The emergence of a novel H7N9 avian influenza virus in humans in China has raised questions about its pandemic potential as well as that of related influenza viruses. In a commentary published online today, scientists at the National Institute of Allergy and Infectious Diseases (NIAID), part of the National Institutes of Health, address these questions by evaluating past outbreaks of H7 subtype influenza viruses among mammals and birds and comparing H7 viruses with other avian influenza viruses and strains.
The possibility that H7N9 or another H7 virus may adapt to easily infect humans highlights a need for more research on how avian influenza strains adapt to mammals, especially humans, and better integration of influenza research between human and veterinary public health specialists, the study authors conclude.
WhoStudy authors Anthony S. Fauci, M.D., NIAID director; David M. Morens, M.D., senior advisor to the NIAID director; and Jeffery K. Taubenberger, M.D., Ph.D., section chief in NIAID’s Laboratory of Infectious Diseases are available to discuss the article.
On September 18, there was a news release from NIH announcing the testing in humans for a vaccine. The editing below is mine:
Researchers at nine sites nationwide have begun testing in humans an investigational H7N9 avian influenza vaccine. The two concurrent Phase II clinical trials, sponsored by the National Institute of Allergy and Infectious Diseases (NIAID), part of the National Institutes of Health, are designed to gather critical information about the safety of the candidate vaccine and the immune system responses it induces when administered at different dosages and with or without adjuvants, substances designed to boost the body’s immune response to vaccination.
Human cases of H7N9 influenza first emerged in China in February 2013, with the majority of reported infections occurring in the spring. As of Aug. 12, 135 confirmed human cases, including 44 deaths, have been reported by the World Health Organization. Most of these cases involved people who came into contact with infected poultry. Although no H7N9 influenza cases have been reported outside of China and the virus has not demonstrated sustained person-to-person transmission, there is concern that it could mutate to pose a much greater public health threat.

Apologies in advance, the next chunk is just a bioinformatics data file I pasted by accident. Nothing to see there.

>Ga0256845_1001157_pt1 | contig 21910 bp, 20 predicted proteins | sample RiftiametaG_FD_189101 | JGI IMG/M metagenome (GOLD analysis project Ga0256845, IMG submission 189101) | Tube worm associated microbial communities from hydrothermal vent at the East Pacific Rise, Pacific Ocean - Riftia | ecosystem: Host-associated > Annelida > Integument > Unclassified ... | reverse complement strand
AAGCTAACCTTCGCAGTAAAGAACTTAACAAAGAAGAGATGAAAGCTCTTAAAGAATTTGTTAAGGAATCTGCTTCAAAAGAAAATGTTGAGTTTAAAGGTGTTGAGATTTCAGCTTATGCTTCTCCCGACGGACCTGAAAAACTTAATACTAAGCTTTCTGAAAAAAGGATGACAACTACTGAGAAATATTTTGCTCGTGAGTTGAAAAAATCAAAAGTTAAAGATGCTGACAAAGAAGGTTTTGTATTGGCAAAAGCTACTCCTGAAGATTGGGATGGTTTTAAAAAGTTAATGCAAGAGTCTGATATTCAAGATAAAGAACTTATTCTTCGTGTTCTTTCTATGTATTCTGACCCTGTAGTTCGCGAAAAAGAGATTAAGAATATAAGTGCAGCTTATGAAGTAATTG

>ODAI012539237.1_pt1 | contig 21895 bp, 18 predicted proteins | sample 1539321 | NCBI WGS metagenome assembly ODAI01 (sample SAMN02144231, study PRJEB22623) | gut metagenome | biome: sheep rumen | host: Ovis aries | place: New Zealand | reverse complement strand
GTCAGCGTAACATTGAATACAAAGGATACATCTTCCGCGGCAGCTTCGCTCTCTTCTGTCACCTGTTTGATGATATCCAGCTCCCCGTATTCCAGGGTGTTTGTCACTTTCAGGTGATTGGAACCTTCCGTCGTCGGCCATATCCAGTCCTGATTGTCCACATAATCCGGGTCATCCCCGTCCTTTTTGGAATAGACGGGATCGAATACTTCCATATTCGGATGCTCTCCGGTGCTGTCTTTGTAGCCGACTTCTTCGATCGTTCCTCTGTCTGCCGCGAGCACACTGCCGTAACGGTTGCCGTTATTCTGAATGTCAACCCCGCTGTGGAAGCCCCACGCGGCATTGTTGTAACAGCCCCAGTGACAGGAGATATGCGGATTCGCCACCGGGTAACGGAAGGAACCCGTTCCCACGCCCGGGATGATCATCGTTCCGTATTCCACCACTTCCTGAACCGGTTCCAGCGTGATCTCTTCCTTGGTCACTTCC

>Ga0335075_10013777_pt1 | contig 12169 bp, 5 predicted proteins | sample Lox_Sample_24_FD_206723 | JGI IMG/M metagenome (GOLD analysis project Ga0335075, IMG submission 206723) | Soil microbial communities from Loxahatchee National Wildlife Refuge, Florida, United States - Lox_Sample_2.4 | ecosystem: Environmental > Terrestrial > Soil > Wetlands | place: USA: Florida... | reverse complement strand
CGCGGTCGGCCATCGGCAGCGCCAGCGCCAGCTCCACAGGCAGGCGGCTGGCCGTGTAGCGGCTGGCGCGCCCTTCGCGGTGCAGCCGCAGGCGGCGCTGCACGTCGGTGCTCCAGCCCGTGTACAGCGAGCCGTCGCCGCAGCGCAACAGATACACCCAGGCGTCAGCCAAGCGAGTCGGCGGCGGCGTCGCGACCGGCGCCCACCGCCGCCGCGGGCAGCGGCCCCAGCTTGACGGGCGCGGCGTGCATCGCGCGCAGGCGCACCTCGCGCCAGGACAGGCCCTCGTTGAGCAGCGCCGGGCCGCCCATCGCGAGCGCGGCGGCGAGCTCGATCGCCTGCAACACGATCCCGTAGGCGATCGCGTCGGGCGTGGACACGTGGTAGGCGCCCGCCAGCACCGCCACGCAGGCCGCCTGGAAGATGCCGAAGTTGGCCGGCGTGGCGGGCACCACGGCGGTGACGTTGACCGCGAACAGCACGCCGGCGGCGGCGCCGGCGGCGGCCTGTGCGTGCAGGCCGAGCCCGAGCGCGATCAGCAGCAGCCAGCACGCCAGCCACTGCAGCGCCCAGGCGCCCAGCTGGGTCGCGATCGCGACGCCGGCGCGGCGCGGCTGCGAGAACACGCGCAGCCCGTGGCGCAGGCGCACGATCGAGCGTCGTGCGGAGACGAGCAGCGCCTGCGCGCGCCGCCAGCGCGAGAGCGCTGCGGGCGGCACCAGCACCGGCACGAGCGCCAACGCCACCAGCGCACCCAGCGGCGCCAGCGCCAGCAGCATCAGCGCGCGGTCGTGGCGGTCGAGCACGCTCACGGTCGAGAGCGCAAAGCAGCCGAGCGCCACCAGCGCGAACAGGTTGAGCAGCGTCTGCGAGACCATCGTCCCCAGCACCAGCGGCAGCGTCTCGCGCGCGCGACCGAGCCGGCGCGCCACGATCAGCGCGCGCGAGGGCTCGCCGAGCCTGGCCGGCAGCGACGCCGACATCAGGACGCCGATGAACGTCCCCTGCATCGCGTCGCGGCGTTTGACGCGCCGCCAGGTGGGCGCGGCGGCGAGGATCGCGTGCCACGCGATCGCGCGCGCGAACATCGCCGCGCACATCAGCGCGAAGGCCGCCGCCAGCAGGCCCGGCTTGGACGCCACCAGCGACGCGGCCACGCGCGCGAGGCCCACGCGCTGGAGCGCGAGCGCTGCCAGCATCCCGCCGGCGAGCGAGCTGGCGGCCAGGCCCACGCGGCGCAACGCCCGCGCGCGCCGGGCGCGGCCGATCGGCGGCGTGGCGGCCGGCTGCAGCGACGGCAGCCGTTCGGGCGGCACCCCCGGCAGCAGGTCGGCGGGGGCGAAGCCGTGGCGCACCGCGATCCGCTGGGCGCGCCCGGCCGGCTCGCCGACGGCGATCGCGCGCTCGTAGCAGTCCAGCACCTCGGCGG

“H7N9 avian influenza virus — like all novel influenza virus strains to which people have not been exposed — has the potential to cause widespread sickness and mortality,” said NIAID Director Anthony S. Fauci, M.D. “We are now testing a vaccine candidate with and without adjuvant in an effort to prepare for and, hopefully, protect against this possibility.”
The two clinical trials, which will enroll healthy adults ages 19 to 64, will evaluate an investigational H7N9 vaccine developed by Sanofi Pasteur. The candidate vaccine was made from inactivated H7N9 virus isolated in Shanghai, China in 2013.
Adjuvants are being tested with the investigational vaccine because previous vaccine research involving other H7 influenza viruses has suggested that two doses of vaccine without adjuvant may not produce an immune response adequate to provide effective protection. In pandemic situations, adjuvants also can be used as part of a dose-sparing strategy, which would allow production of more doses of vaccine from the available supply of the viral antigen, thereby allowing a greater number of people to be vaccinated more quickly.
The first clinical trial, led by Mark J. Mulligan, M.D., of Emory University in Atlanta, will enroll as many as 700 study participants who will be randomly assigned to one of seven groups (up to 100 participants in each group). Each group will receive two equivalent dosages (3.75 micrograms [mcg], 7.5 mcg, 15 mcg or 45 mcg) of the candidate vaccine, approximately 21 days apart. Five of the groups will receive the vaccinations along with MF59 adjuvant, developed by Novartis Vaccines and Diagnostics.
Of these five groups, three will receive adjuvant with both vaccinations; one group of participants will receive adjuvant only with the first vaccination; and another group of participants will receive adjuvant only with the second vaccination. Two groups of participants will not receive adjuvant. The MF59 adjuvant that is being tested is also contained in the Fluad seasonal influenza vaccine currently licensed in Europe and Canada for use in people age 65 years or older.
The second trial, led by Lisa A. Jackson, M.D., M.P.H., of Group Health Research Institute in Seattle, will enroll as many as 1,000 participants. Each participant will be randomly assigned to one of 10 groups (up to 100 participants per group) and will receive two equivalent doses (same dosages as the other trial) of the investigational H7N9 vaccine given 21 days apart.
Seven of these groups will receive the vaccinations either with or without AS03 adjuvant, developed by GlaxoSmithKline Biologics. Two groups will receive their first vaccination with AS03 or MF59 adjuvant and then receive the alternate adjuvant at time of second vaccination. One group will receive the MF59 adjuvant at both vaccinations. The AS03 adjuvant that is being tested was used in a 2009 H1N1 influenza vaccine, Pandemrix, used in several European countries during the 2009-2010 H1N1 influenza pandemic.
In both studies, which are expected to conclude in December 2014, a panel of independent experts will closely monitor safety data at regular intervals throughout the trial.